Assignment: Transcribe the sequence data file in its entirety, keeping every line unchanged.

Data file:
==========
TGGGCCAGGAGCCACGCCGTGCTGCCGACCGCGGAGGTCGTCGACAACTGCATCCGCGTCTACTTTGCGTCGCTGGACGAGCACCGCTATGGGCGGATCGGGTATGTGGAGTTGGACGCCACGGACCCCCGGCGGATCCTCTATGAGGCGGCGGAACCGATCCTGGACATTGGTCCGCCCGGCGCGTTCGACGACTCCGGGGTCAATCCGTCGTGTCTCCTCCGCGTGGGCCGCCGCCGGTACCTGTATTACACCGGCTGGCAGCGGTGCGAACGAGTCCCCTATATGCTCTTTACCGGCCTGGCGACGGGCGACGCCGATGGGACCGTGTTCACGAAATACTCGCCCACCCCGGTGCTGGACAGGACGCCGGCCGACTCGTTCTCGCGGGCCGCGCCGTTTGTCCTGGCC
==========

TGGGCCAGGAGCCACGCCGTGCTGCCGACCGCGGAGGTCGTCGACAACTGCATCCGCGTCTACTTTGCGTCGCTGGACGAGCACCGCTATGGGCGGATCGGGTATGTGGAGTTGGACGCCACGGACCCCCGGCGGATCCTCTATGAGGCGGCGGAACCGATCCTGGACATTGGTCCGCCCGGCGCGTTCGACGACTCCGGGGTCAATCCGTCGTGTCTCCTCCGCGTGGGCCGCCGCCGGTACCTGTATTACACCGGCTGGCAGCGGTGCGAACGAGTCCCCTATATGCTCTTTACCGGCCTGGCGACGGGCGACGCCGATGGGACCGTGTTCACGAAATACTCGCCCACCCCGGTGCTGGACAGGACGCCGGCCGACTCGTTCTCGCGGGCCGCGCCGTTTGTCCTGGCC